updated 08:00 pm EST, Thu January 7, 2010
Minor but welcome webOS improvements
After seeing Palm introduce the Pre Plus and Pixi Plus at its CES keynote today, we were eager to get a look at the devices ourselves and had the opportunity this afternoon. We also had a chance to test the new 3D gaming support and to see what software would come out of the box on Verizon versus Sprint.
Design-wise, the changes are subtle but actually fairly welcome. The Pre Plus sees the biggest change and loses the hardware center button for calling up the card view. It's initially a setback, but within a few minutes we got used to relying on either tapping the center area or accessing the home screen from the launcher. Certainly it helps the phone's aesthetic. The Pixi Plus is virtually the same as it has been, although that's not necessarily a problem; we actually like its keyboard more than the Pre's, which isn't terrible but requires more conscious effort than on the Pixi.
We do appreciate the inductive backs being included with both phones out of the gate. Many owners complained of having to switch backs, and the casing no doubt increases the cost of making the Touchstone charger the backs are meant to use.
We could swear the phones are faster than before, though Palm tells us that the hardware is largely the same. Aside from the increased capacity on the Pre Plus, most of the speedup is attributable to minor hardware tweaks as well as the webOS 1.3.5 firmware that has already been available for weeks.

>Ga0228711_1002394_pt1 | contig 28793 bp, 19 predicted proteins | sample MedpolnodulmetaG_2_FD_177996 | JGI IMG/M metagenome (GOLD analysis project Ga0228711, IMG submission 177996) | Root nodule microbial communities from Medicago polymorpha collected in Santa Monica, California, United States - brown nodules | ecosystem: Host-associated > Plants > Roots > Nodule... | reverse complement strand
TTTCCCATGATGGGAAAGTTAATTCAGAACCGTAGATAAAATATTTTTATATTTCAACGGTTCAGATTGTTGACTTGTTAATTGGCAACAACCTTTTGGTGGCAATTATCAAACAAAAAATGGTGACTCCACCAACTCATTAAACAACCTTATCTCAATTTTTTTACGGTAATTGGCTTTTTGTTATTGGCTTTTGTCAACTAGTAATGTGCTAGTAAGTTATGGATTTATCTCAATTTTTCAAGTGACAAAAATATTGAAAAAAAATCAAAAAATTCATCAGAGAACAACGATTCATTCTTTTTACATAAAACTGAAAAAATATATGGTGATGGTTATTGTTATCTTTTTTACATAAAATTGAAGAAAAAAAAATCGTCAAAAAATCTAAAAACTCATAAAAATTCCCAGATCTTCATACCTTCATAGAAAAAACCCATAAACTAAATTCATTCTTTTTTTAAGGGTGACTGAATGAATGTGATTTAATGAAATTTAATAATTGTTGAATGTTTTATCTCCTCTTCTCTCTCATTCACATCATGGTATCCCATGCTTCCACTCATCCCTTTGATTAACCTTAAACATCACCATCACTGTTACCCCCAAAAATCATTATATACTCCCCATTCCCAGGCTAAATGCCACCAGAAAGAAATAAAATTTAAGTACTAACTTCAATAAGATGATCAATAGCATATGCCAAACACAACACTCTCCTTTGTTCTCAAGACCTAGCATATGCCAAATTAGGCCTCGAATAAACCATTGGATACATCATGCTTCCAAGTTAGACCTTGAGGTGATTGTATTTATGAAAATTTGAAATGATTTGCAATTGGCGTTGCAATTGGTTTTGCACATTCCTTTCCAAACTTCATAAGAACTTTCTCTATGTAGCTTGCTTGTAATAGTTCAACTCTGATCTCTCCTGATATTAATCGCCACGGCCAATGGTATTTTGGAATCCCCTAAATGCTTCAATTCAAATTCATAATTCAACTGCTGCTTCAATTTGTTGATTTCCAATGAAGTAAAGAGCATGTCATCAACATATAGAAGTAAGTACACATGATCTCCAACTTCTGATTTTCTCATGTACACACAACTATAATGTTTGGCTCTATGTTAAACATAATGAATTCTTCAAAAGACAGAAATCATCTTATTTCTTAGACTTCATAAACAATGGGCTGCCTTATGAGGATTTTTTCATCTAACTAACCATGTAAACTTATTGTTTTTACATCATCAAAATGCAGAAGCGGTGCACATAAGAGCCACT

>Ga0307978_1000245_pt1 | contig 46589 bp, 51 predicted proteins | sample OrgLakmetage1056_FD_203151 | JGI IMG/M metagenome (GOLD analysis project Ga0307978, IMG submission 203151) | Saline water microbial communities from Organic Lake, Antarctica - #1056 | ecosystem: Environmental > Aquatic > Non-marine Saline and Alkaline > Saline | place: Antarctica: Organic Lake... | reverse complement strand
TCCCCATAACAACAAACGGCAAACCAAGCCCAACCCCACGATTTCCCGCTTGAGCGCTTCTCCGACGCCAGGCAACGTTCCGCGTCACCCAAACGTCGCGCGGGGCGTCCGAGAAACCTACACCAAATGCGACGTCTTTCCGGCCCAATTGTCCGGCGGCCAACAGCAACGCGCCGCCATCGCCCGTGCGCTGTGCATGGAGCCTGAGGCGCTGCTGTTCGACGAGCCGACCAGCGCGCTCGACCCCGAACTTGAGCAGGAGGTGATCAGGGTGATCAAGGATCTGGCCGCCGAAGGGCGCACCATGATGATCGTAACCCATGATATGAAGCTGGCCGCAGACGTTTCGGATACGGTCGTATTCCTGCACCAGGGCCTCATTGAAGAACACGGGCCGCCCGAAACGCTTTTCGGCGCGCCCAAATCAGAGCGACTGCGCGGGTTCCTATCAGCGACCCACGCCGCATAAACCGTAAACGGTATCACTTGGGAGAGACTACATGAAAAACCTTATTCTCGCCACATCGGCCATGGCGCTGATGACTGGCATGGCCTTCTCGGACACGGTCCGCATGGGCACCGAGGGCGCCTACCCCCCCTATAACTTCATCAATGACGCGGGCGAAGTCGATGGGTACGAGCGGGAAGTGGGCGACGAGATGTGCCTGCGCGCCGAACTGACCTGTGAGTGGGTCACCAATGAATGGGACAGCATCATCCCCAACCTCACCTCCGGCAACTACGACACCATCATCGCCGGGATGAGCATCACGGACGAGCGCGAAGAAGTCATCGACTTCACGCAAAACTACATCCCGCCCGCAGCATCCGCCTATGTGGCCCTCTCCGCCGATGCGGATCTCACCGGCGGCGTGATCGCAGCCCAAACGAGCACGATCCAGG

What's most impressive is gaming: namely, that it works as well as it does. We tried Need For Speed and X-Plane, and both ran at least as well as a typical iPhone 3G or (in some cases) 3GS title with roughly as much detail. Despite lacking a home button, the control remains intuitive, and in theory a game can draw on the hardware keyboard for extra controls.
Verizon subscribers who get the Pre Plus and Pixi Plus may be slightly disappointed in terms of software: the only real change we could notice was the replacement of Sprint Navigator with VZ Navigator and the absence of other Sprint apps like its NASCAR news tool. We doubt most buyers will be concerned, though, as Google Maps will handle most non-driving duties and the Palm App Catalog is finally getting to a significant (if still quite small) number of titles.
As such, the two phones aren't revolutions by any means but do show promise, especially for gaming; to date, only the iPhone and Android have had gaming on this level. So long as Verizon prices the phones well and Palm keeps its word of supplying updates like video recording, we could see webOS finally gaining enough market share to make some of its rivals nervous.